Living History Society the Wulfheodenas will be moving into the house, and able to talk with visitors about their plans to turn the empty house into a living breathing reconstruction of Anglo-Saxon society. Also on display will be metal work, weaving, and perhaps a little cooking on the open fire.

Open 10am-3pm, Sunday 20th October.
Free entry.

Read more about the project: www.sylva.org.uk/wessex

Supported by the Heritage Lottery Fund

Supported by the Heritage Lottery Fund

 

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A Thatching Day

posted on September 4, 2019

Master thatcher Alan Jones Pembrokeshire Thatch and Carpentry Services is making good progress completing the roof of the House of Wessex, supported by the Heritage Lottery Fund.

We’ve made a short time-lapse film which shows Alan working on the complex rise in the thatch over the main door way. The film is made up of hundreds of images taken at one-minute intervals over the space of one day.


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Raising the House of Wessex

posted on July 9, 2019

Last weekend we held an Anglo-Saxon Spectacular at the Sylva Wood Centre with the raising of the timber frame for the House of Wessex.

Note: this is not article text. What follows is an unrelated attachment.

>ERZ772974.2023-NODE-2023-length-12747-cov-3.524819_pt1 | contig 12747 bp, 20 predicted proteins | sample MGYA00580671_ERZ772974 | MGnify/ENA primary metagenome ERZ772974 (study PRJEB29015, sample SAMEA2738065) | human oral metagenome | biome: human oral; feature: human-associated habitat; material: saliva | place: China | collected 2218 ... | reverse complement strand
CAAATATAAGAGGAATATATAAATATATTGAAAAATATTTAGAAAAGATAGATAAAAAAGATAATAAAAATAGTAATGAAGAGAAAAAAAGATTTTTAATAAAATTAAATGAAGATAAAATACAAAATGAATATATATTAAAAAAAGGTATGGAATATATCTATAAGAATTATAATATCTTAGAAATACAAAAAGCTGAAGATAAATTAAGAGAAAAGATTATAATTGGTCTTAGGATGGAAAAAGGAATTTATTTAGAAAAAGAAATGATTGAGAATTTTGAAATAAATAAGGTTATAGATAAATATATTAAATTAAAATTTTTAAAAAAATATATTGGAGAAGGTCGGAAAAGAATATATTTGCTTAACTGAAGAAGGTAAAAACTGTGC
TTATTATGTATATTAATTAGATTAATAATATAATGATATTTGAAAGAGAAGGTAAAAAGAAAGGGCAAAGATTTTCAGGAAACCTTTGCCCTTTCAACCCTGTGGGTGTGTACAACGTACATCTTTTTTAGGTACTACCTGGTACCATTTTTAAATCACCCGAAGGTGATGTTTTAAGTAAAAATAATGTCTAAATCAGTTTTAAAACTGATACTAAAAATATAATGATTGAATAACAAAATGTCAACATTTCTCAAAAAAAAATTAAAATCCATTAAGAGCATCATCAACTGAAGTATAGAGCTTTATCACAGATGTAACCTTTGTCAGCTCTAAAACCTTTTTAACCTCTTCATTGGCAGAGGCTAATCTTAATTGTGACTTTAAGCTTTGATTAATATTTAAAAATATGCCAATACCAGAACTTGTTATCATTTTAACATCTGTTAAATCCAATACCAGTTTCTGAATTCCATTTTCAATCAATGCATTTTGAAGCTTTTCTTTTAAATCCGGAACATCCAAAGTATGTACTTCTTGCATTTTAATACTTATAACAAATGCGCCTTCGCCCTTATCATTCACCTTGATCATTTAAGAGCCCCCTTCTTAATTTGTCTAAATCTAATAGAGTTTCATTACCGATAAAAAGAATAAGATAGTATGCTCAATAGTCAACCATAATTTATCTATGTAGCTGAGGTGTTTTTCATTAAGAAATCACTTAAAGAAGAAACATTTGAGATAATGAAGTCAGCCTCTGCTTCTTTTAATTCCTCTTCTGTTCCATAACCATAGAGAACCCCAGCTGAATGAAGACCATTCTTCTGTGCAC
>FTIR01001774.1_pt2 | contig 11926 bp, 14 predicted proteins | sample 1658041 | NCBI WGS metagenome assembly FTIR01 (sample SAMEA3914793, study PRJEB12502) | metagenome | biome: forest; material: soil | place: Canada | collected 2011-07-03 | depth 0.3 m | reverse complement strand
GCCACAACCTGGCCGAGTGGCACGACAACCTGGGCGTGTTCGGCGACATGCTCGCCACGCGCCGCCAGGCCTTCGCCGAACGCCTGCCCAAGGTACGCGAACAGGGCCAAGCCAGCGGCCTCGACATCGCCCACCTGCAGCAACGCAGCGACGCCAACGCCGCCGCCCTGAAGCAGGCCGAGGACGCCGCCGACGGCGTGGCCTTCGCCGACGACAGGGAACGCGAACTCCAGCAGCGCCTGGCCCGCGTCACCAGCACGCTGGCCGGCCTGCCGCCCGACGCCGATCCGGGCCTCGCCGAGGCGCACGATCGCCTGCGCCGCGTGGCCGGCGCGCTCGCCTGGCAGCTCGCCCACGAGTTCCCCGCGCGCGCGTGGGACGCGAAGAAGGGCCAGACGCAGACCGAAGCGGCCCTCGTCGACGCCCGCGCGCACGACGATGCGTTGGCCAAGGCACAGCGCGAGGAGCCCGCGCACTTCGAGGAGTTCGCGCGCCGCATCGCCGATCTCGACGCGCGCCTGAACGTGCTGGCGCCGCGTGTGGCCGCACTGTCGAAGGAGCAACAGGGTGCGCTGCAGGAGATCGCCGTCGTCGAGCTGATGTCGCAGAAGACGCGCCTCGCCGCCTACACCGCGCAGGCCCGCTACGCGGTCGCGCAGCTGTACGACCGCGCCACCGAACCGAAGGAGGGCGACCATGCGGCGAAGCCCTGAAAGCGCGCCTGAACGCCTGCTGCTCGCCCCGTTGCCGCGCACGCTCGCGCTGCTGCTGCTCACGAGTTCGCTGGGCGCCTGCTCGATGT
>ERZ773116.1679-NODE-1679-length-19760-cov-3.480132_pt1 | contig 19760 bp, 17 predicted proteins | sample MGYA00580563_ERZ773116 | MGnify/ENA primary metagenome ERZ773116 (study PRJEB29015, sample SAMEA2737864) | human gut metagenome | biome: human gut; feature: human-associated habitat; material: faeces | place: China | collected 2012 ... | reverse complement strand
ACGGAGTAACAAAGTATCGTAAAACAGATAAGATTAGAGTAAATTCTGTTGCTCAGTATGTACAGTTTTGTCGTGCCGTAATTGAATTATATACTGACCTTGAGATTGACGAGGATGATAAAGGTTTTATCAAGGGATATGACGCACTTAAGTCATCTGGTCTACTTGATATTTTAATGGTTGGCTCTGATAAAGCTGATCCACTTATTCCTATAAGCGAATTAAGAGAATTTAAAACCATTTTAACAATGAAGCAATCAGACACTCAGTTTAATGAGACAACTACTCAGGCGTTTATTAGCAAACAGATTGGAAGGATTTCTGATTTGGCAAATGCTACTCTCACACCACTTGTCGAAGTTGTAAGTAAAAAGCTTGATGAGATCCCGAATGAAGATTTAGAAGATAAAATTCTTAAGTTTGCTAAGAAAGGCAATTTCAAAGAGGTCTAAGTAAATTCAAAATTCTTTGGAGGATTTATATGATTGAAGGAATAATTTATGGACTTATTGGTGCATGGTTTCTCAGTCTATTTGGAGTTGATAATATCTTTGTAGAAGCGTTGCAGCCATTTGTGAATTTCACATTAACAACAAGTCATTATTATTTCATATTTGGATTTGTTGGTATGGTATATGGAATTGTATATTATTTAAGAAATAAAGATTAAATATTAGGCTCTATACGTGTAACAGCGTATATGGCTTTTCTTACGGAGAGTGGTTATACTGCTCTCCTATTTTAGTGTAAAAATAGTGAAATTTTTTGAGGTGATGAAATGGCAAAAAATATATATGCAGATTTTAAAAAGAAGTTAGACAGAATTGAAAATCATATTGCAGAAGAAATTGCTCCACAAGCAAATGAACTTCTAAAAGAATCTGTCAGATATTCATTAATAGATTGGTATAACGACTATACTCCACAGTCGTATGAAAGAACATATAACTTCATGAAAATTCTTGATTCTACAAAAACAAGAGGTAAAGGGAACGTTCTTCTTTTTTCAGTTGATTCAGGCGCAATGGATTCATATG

Following many months of planning and hard work preparing the timber frame with dozens of volunteers, work got underway on Wednesday last week in raising the frame. Just five days later, the frame was up. About 60 volunteers from the Carpenter’s Fellowship worked on the beautiful frame of oak, sweet chestnut, ash, and birch.

On Saturday evening we invited many of the volunteers involved in the project to join us in celebrating the raising of the frame, including archaeologists, local historians, local people, and the craftspeople for the next phases of wattling, daubing, and thatching. At the end of the fifth day, as tradition dictates, we added a sprig of oak to the ridge in a topping out ceremony.

We hope you enjoy this short timelapse film, which captures the digging of the trench foundations with an archaeological watching brief, the raising of the frame, and the filling back in of the trenches at the end.

Over the coming weeks we will be installing the hazel hurdles and begin the thatching. If you are interested in the project, make sure you visit the House of Wessex webpage to find out more.

Our thanks to all the amazing volunteers for their hard work, and to the Heritage Lottery Fund for funding the project.

Supported by the Heritage Lottery Fund

Supported by the Heritage Lottery Fund


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Bringing Children Closer to Nature

posted on July 8, 2019

In a report published today, educators and woodland owners from across the UK provide a much-needed snapshot of how they are bringing children closer to nature through Forest School practice and outdoor learning. This report reveals how practitioners overcome significant barriers to bringing children closer to nature and how this can be sustained.

Forest Schools for All report

Forest Schools for All report – visit the webpage

The report is the result of an online survey undertaken in late 2018 by adults who work with children outdoors, particularly Forest School practitioners. A total of 1,171 people took part, mostly educators (1,080), alongside private woodland owners (94) with an interest in bringing children closer to nature.